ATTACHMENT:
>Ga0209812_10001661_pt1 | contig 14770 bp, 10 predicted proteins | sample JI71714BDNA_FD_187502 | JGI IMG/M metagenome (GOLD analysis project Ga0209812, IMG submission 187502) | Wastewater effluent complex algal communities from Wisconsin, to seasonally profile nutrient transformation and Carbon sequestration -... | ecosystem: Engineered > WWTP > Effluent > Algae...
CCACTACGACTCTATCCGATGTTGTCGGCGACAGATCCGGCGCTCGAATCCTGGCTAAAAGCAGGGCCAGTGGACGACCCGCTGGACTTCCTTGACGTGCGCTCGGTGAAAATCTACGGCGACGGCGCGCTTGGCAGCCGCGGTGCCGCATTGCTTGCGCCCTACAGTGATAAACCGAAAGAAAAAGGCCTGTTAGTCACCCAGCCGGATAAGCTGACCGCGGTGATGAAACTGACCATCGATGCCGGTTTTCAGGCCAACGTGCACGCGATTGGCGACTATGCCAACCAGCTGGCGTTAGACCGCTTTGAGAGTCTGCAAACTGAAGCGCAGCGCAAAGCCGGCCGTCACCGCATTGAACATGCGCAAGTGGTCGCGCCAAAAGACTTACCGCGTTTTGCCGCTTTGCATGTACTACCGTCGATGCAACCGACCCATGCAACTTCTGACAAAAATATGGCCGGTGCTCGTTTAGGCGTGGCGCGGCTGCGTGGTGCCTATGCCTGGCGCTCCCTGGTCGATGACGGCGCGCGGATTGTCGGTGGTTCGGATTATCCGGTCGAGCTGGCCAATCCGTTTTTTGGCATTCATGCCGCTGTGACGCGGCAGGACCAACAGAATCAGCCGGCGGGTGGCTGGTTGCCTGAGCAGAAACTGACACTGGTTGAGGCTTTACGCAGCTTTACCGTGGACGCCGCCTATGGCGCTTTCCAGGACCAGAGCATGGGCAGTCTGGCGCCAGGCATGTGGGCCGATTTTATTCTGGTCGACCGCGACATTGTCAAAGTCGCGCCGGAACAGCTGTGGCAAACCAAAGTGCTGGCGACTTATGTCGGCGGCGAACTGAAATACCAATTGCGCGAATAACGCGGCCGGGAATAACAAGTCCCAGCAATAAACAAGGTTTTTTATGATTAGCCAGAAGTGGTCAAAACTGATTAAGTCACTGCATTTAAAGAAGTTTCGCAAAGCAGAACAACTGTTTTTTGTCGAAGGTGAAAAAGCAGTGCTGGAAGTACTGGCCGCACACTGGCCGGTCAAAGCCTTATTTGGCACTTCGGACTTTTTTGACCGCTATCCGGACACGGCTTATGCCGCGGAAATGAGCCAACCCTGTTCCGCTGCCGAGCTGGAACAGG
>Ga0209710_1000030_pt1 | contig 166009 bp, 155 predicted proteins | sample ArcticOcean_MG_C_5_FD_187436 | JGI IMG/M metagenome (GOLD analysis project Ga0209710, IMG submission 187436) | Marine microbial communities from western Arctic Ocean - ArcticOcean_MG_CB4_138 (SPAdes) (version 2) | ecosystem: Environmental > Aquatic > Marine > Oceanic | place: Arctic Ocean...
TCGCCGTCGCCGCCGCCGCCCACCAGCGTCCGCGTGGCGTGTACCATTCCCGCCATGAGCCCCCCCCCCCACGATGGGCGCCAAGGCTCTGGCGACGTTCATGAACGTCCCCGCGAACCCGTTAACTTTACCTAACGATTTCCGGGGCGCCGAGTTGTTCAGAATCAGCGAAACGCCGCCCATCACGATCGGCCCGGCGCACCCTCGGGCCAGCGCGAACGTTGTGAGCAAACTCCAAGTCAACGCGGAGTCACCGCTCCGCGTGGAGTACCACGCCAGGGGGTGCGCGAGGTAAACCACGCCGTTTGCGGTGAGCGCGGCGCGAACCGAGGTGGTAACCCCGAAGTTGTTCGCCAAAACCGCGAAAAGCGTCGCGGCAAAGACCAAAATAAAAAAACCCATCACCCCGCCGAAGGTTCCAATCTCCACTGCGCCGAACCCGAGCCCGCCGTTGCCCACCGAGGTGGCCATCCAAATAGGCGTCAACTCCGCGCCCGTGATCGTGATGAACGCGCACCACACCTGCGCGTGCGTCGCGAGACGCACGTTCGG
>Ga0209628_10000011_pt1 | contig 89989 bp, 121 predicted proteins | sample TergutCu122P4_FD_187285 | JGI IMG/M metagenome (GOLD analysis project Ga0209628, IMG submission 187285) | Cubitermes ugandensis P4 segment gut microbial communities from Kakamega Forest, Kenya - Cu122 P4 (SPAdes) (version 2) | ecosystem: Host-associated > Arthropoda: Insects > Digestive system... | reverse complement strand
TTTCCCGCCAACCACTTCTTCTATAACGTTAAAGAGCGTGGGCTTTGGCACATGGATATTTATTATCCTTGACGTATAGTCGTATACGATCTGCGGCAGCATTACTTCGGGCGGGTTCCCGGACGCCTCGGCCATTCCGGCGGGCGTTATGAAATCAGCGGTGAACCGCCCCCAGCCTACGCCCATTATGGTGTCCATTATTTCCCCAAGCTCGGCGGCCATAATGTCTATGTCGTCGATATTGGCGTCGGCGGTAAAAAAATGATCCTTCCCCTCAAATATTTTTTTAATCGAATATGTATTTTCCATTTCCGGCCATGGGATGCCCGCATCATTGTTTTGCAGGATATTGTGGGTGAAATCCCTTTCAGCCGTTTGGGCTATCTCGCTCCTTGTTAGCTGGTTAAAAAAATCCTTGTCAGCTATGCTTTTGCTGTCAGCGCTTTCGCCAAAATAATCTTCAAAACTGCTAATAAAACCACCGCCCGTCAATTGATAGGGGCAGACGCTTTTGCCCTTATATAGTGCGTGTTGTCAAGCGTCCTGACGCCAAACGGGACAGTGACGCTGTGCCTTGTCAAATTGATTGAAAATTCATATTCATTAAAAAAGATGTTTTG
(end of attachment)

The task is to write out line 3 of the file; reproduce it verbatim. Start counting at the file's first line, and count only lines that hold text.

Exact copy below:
>Ga0209710_1000030_pt1 | contig 166009 bp, 155 predicted proteins | sample ArcticOcean_MG_C_5_FD_187436 | JGI IMG/M metagenome (GOLD analysis project Ga0209710, IMG submission 187436) | Marine microbial communities from western Arctic Ocean - ArcticOcean_MG_CB4_138 (SPAdes) (version 2) | ecosystem: Environmental > Aquatic > Marine > Oceanic | place: Arctic Ocean...